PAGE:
Thanksgiving stirs memories of fresh-baked pies, Grandpa’s stuffing, and overflowing tables of food. But, did you know that improperly handled Thanksgiving food causes more than a half million cases of food borne illness every year? The Food and Drug Administration estimates that 2% to 3% of all food poisoning cases lead to serious illness such as arthritis, kidney failure, meningitis, and Guillain-Barre syndrome. Pregnant women, young babies, older adults, and those with weakened immune systems are at greatest risk.
The majority of food borne illness can be prevented with simple precautions. Here are a dozen tips to help you stay healthy over the holiday.
- Wash your hands frequently, especially after handling raw poultry. To keep it simple, wash your hands every time you start to prepare a different food, if you leave the kitchen, or after you go to the bathroom. Nearly half of all food borne illness can be prevented with this one simple precaution.
- Don’t thaw food on the kitchen counter, but in the refrigerator, under cold running water, or in the microwave. Raw poultry should be placed on the bottom shelf of the refrigerator so that it does not drip on other foods.
- Avoid cross-contamination. Wash cutting boards and knives after cutting raw poultry and before using them to cut other foods. Wash cutting boards with hot water, soap, and an abrasive scrubber to remove all food particles. Sanitize them by putting them in the dishwasher. Disposable cutting boards are a good holiday option. And, never place cooked food in a dish or platter that previously held raw food—even vegetables; remember they grew in dirt.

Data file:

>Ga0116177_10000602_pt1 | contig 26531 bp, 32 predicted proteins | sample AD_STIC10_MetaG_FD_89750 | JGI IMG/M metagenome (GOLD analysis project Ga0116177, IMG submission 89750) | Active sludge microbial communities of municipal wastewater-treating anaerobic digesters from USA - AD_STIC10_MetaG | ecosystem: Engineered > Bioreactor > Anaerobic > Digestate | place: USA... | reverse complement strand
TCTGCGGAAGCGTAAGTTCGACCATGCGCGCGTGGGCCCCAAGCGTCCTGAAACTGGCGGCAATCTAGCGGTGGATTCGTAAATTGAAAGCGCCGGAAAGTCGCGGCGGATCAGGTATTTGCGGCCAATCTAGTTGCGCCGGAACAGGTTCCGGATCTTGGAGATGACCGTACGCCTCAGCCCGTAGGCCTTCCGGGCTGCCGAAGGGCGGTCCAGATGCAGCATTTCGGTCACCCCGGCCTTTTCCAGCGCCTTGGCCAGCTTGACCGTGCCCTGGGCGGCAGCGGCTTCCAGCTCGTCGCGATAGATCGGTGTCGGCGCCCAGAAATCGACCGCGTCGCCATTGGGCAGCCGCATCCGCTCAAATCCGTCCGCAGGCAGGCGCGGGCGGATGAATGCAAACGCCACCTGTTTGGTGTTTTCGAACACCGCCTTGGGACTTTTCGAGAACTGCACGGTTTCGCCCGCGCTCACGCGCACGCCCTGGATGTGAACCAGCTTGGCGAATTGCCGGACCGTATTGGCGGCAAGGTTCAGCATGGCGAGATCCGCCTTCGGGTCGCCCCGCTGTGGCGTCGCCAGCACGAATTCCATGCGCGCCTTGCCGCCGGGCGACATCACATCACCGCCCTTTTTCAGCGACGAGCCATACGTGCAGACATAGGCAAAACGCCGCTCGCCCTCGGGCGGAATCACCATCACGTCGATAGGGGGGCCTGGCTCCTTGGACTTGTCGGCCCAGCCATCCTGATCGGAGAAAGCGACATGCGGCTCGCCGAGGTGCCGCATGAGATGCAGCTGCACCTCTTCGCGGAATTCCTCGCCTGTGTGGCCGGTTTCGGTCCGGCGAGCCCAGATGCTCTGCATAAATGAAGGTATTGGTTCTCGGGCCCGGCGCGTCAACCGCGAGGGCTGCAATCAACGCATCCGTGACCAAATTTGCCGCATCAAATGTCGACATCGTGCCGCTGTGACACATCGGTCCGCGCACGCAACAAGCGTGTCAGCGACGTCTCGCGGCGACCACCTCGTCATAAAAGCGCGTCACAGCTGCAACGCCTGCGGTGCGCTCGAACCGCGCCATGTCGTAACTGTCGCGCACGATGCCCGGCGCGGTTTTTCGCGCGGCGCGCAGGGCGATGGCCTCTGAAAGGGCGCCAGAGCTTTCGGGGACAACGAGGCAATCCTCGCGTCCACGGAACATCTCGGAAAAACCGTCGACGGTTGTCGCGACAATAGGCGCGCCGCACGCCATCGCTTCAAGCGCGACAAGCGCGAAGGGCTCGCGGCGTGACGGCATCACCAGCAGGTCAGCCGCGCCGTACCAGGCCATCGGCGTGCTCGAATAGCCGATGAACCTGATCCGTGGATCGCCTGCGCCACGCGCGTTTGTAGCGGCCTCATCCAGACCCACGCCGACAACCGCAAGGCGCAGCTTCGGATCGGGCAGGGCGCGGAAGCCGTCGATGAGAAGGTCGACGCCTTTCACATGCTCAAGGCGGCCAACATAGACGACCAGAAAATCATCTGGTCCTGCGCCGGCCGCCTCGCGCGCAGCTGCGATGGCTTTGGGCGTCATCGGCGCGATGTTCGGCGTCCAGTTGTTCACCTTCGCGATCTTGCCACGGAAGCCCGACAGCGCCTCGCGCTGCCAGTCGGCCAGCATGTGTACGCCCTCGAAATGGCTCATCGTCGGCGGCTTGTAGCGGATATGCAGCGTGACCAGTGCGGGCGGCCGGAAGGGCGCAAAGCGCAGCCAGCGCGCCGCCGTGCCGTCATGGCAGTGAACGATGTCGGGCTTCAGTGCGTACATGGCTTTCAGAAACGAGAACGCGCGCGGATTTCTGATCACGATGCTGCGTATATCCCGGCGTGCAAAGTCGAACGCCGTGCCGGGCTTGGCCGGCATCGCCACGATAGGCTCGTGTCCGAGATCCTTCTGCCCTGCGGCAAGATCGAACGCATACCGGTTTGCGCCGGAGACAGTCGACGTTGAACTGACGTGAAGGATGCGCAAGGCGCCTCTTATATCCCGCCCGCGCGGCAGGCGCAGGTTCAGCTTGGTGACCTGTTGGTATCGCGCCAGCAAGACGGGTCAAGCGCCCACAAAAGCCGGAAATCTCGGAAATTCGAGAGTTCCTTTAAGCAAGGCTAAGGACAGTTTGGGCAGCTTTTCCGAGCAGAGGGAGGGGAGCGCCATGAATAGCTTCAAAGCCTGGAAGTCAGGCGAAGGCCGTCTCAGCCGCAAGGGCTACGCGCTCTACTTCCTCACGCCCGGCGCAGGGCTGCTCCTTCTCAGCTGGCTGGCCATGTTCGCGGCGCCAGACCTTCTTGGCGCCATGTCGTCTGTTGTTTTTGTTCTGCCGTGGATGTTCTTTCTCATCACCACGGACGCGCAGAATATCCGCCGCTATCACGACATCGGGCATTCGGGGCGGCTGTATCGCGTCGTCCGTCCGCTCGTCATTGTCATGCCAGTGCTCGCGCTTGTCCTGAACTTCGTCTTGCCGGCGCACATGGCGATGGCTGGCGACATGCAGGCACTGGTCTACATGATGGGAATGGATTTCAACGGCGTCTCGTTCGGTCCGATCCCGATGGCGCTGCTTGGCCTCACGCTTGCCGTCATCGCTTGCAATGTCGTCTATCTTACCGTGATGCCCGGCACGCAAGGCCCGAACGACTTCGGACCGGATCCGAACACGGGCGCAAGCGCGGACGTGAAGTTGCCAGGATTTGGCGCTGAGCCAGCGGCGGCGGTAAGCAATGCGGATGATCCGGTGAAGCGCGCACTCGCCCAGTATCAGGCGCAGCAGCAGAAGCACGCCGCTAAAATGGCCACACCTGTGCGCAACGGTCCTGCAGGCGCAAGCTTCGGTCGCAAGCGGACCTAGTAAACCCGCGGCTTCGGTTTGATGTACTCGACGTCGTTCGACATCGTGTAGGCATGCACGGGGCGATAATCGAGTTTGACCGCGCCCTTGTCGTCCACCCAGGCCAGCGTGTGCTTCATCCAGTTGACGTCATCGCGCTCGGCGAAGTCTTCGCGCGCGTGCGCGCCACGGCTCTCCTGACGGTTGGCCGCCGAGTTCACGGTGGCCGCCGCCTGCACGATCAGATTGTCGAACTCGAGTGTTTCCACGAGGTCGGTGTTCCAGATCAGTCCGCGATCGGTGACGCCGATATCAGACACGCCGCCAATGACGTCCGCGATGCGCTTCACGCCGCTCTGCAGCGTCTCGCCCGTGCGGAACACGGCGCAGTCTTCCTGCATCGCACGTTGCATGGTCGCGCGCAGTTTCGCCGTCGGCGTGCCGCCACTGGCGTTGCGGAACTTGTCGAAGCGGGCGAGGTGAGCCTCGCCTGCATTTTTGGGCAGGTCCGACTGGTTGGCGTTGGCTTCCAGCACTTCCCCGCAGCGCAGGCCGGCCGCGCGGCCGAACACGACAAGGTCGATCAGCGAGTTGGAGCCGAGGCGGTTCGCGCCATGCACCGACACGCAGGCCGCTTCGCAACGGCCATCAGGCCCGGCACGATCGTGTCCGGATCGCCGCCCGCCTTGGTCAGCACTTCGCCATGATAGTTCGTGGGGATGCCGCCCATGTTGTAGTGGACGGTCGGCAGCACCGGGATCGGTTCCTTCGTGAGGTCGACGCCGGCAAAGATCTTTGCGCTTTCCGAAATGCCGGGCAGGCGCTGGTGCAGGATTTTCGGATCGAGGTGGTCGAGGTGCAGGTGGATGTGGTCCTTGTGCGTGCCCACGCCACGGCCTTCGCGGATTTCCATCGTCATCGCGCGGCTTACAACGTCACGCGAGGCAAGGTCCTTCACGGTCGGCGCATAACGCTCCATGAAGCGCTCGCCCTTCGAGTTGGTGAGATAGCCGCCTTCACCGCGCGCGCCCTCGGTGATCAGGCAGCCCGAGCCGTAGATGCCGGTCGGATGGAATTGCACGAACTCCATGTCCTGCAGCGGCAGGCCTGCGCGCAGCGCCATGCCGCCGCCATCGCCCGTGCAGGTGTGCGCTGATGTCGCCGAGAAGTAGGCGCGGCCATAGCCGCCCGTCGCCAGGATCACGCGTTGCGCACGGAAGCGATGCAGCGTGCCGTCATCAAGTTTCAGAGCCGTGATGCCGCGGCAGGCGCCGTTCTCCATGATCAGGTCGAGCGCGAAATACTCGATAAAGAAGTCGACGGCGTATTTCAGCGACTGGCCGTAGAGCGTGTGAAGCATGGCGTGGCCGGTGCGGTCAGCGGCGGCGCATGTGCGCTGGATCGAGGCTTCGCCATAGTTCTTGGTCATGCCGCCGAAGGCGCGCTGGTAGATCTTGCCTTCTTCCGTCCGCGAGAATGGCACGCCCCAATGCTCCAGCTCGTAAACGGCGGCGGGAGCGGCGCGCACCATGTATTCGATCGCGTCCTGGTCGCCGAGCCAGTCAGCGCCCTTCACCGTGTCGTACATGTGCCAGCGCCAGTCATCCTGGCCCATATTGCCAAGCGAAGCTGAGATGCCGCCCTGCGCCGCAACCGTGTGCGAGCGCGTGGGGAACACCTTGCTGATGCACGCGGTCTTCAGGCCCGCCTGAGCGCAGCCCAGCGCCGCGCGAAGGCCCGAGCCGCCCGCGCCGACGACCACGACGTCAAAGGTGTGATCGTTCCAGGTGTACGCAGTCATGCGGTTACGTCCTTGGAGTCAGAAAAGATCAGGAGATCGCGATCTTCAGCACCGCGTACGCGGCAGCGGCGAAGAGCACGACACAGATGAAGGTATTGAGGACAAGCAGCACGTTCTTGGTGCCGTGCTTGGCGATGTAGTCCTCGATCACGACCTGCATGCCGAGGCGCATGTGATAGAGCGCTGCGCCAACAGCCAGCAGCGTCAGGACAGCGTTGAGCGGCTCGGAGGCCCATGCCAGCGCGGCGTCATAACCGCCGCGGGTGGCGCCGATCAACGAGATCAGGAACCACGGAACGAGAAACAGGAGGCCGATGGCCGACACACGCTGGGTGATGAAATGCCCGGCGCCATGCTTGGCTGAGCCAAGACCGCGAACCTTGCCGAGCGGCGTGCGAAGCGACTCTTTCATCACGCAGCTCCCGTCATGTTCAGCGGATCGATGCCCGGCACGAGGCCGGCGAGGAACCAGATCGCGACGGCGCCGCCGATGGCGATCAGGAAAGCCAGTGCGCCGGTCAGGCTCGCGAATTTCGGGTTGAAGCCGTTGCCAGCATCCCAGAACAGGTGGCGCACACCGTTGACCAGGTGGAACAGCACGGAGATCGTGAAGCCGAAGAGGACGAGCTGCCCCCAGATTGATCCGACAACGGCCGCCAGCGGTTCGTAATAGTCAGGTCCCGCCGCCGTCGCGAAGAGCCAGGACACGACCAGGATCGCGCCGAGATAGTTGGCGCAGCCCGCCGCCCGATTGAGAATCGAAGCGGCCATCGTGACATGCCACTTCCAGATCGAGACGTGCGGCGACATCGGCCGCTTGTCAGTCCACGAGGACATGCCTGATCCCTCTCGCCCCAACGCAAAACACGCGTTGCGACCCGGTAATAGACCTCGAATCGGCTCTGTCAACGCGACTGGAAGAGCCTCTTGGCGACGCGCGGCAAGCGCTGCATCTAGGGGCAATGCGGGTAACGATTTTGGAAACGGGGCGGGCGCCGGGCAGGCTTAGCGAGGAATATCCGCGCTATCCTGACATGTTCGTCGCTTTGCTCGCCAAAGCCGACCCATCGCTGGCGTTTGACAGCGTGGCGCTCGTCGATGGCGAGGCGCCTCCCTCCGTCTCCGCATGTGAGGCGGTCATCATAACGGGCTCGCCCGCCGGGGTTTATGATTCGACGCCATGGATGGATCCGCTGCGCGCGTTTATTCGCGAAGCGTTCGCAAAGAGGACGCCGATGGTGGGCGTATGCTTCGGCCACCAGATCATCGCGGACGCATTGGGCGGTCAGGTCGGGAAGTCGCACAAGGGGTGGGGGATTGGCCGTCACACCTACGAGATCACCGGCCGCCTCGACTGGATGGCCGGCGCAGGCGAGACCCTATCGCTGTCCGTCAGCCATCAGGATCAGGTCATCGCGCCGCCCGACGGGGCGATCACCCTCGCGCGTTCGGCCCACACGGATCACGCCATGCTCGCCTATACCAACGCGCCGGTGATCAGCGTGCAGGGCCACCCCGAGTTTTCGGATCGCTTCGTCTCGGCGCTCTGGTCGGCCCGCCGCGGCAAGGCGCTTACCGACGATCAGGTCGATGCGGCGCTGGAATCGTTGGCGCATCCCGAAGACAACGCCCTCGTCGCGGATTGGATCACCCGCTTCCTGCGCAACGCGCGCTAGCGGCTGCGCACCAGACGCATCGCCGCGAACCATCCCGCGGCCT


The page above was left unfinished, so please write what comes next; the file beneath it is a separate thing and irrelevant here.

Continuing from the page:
- Don’t stuff the refrigerator. Cold air needs to circulate to keep the temperature constant and low enough to keep foods safe. Use a picnic cooler for beverages to free up space. And, even if it’s snowing, the garage shouldn’t be used to keep foods cold.
- Don’t eat raw cookie dough or let children lick the rubber scraper. Dough made with raw eggs may contain salmonella, a leading cause of food poisoning. There is no risk from baked cookies or cakes because salmonella is easily destroyed by heat.
- If you drop it, dump it. No matter what your mother said, food that lands on the floor shouldn’t be eaten.
- Take care when traveling with food. If your trip will be longer than a half hour—and with holiday traffic you never know — use a cooler or insulated bag to keep cold foods cold and hot foods hot. Microwave hot packs make great heat boosters when traveling with hot foods.
- It’s better to replenish than let foods sit out too long. Whether the food is hot or cold, 2 hours is the limit at room temperature.
- Boil the gravy. If gravy is made from pan drippings bring it to a rolling boil before serving. If you use the gravy as a leftover be sure to heat to a rolling boil before serving it a second time.
- Debone leftover turkey—the carcass harbors the most bacteria.
- Refrigerate leftovers when dinner is done. No matter how tempting it is to watch the game or linger over another cup of coffee, room temperature foods are an incubator for bacteria. Put leftovers in shallow pans so they cool quickly. Large pots cool too slowly, giving bacteria a chance to thrive.
- Leftovers should be eaten or discarded in 3 to 4 days. You can freeze cooked turkey, gravy, and many mixed dishes. Cranberry sauce will last for a week in the refrigerator. Bacteria can be present in leftovers even when they smell and look perfectly fine.
You should know: The USDA Meat and Poultry Hotline is available to answer your questions about food safety. Though closed on Federal holidays, they make an exception for Thanksgiving, operating from 8 AM to 2 PM EST: 1-888-MPHotline, or 1-800-256-7072 for the hearing impaired.
Eat safely and happy Thanksgiving.